Shortly after arriving at our site, two forest rangers pulled up to check on our campsite and permit! Yes, they are out there. I've actually been checked several times by rangers. They were mostly interested in surveying the site for its condition. They were headed down the Lady Chain to check on campsites and do general enforcement.

My kids had a great time trying out our new double hammock as my wife and I drank tons of coffee and admired some of the nice red and white pine trees at the site. The kids and I swam some in the clear lake water and my kids ran around naming different spots of the site as “clubhouse,” “meeting place,” etc. Later, we trolled around the islands for a little bit and my daughter hooked a small walleye, but I couldn’t manage to get it in the net before it fell off the hook. She was exhausting after trying to reel in the baby walleye, so she grabbed a quick snooze while we continued to leisurely paddle (we had gotten up so early!). She was talking about the “sneaky walleye” all night. It would’ve been her first walleye, and I was bummed that I blew it.

My son and I took a sunset paddle together to get a better view because our site was east-facing, and I’ve recently become a sunset photo-taking freak. The sky was a little too cloudy, but the water was glassy and Will was a little pro with his Bending Branches Twig paddle. You could hear my wife and daughter laughing and playing across the calm water. When we landed at the campsite again, wolves began howling. My first time hearing a wolf pack! The kids thought it was great.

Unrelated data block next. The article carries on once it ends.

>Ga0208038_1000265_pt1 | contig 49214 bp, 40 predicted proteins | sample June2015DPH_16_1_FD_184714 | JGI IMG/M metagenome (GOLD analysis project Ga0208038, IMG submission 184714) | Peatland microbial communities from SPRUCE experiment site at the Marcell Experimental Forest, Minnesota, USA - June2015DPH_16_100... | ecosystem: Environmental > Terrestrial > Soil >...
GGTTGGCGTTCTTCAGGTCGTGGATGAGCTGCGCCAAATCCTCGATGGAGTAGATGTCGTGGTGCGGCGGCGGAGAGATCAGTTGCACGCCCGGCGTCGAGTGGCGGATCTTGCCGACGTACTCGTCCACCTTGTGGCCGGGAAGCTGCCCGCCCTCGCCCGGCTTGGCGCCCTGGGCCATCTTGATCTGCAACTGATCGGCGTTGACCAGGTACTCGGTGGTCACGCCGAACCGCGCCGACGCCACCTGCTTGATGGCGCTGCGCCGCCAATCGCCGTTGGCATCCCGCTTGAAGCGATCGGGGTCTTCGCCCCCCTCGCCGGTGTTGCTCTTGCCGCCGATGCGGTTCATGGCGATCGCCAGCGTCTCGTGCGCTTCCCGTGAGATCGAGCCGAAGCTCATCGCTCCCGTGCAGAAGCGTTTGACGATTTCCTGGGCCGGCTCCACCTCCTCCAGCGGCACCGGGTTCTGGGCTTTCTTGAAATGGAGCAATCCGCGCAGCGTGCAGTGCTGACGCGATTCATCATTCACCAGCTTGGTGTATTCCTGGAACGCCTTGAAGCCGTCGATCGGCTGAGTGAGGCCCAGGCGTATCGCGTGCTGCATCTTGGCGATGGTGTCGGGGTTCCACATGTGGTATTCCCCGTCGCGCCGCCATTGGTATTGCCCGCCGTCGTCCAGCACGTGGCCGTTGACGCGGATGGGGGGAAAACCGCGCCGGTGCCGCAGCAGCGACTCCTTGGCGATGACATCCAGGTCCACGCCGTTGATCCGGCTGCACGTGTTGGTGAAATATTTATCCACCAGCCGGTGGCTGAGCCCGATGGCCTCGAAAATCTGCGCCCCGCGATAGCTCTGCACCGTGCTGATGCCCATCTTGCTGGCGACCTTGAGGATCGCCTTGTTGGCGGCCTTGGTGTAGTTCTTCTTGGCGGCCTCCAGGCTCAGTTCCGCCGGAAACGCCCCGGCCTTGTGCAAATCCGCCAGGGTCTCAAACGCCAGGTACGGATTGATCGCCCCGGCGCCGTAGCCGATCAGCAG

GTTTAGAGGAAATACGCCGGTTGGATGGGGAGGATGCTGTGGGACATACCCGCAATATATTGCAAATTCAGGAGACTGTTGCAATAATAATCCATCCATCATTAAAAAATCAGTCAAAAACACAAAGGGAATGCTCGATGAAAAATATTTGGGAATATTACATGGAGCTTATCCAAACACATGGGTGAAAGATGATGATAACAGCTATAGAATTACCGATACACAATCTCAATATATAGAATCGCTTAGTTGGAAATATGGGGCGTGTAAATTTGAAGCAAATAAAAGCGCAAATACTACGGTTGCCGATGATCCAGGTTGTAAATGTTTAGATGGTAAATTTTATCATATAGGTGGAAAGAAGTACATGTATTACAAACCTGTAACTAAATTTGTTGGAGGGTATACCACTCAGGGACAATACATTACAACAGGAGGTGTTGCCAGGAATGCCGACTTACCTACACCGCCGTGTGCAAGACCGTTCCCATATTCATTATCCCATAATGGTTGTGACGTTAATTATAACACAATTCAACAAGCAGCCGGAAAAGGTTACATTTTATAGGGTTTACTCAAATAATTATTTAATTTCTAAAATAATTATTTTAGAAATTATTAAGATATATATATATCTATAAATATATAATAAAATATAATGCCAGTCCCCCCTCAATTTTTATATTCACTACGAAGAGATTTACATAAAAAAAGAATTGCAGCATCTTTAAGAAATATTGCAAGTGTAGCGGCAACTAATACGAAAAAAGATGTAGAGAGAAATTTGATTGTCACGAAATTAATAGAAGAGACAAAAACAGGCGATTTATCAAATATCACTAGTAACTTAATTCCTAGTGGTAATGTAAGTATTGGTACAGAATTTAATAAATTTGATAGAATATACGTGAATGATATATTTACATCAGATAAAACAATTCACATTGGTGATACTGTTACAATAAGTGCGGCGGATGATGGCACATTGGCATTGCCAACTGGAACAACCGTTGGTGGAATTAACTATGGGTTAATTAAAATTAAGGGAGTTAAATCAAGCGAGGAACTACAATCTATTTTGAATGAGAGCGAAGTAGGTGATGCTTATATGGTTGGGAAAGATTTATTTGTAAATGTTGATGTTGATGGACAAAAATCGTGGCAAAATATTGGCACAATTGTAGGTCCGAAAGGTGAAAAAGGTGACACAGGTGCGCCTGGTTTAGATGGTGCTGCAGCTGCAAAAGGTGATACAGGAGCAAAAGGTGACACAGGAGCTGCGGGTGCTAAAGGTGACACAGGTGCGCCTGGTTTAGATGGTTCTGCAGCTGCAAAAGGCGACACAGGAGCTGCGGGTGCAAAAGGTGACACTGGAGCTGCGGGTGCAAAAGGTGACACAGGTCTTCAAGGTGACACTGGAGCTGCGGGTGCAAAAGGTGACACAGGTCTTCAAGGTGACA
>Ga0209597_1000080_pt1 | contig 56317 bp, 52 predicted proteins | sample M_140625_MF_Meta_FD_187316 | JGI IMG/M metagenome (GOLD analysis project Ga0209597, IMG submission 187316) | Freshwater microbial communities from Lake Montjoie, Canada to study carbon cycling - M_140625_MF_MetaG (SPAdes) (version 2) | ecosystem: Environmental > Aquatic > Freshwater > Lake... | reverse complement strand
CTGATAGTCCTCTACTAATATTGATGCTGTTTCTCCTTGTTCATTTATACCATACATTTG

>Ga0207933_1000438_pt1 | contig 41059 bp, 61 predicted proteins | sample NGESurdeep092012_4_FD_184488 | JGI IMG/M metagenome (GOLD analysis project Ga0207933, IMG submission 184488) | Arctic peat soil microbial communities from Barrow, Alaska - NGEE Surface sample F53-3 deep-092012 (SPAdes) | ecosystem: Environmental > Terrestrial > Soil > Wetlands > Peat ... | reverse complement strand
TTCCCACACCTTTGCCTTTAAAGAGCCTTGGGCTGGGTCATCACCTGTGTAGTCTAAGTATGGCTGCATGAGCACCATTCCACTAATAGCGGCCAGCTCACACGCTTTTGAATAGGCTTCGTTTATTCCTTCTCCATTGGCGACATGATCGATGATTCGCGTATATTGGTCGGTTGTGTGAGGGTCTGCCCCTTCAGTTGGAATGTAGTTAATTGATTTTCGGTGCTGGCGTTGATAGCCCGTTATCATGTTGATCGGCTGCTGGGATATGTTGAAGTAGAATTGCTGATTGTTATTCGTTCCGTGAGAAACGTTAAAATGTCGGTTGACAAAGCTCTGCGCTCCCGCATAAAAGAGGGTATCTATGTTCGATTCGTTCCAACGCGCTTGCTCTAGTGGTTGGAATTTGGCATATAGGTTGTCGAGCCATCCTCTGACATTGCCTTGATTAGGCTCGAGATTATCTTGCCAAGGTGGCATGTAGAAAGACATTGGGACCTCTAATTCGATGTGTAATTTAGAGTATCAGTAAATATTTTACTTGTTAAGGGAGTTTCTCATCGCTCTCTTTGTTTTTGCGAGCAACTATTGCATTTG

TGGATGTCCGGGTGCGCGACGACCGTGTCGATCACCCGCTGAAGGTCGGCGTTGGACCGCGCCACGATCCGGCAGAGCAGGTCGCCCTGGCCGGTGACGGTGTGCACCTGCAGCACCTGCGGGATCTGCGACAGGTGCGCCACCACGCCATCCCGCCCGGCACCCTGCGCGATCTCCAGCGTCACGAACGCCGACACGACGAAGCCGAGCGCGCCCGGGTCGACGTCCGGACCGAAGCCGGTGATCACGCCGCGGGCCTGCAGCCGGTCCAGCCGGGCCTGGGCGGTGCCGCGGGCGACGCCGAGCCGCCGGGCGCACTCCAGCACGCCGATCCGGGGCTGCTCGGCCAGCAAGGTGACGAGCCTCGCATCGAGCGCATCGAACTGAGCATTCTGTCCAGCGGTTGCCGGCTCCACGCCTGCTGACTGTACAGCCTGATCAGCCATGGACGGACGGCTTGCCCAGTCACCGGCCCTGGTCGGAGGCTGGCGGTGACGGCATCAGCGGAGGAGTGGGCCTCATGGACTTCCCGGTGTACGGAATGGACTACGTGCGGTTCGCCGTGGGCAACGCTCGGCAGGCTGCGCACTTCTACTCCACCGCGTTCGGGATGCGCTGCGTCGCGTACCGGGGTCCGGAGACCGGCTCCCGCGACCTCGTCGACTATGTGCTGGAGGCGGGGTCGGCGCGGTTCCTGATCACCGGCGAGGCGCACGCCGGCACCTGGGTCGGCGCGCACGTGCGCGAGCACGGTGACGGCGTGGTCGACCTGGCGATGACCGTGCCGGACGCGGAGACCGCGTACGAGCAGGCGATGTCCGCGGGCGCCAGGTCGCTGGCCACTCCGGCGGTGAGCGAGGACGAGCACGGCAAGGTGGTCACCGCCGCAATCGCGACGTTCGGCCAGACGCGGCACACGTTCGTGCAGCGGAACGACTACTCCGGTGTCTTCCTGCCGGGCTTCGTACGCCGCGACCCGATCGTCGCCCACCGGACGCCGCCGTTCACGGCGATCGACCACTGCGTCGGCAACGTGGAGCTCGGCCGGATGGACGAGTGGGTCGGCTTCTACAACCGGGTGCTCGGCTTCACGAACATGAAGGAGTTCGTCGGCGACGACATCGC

We had a small campfire and saw the big red moon rising in the hazy clouds across the lake. After the kids were in the tent, my wife and I drank wine by the lakeshore before turning in.

Another beautiful day, allowing us to relax in the hammock some more before we did our day trip for lunch at Beth. We made it across the 140 rod portage easily, since my kids were well trained hikers by this time of the summer after our many camping trips. The neat campsite we wanted on Beth was open for lunch, so we ate and let the kids explore for a bit. We were so glad we didn’t stay here, since Alton was surprisingly quiet and our campsite was so much bigger. We tried trolling Beth for a giant smallmouth, but no luck. We were hopeful because my son had surprisingly caught a 17” on Rose Lake last Labor Day weekend. On our way back to the campsite on Alton, I hooked into Maddy’s lost “sneaky walleye” and the 12” fish became a side dish for dinner.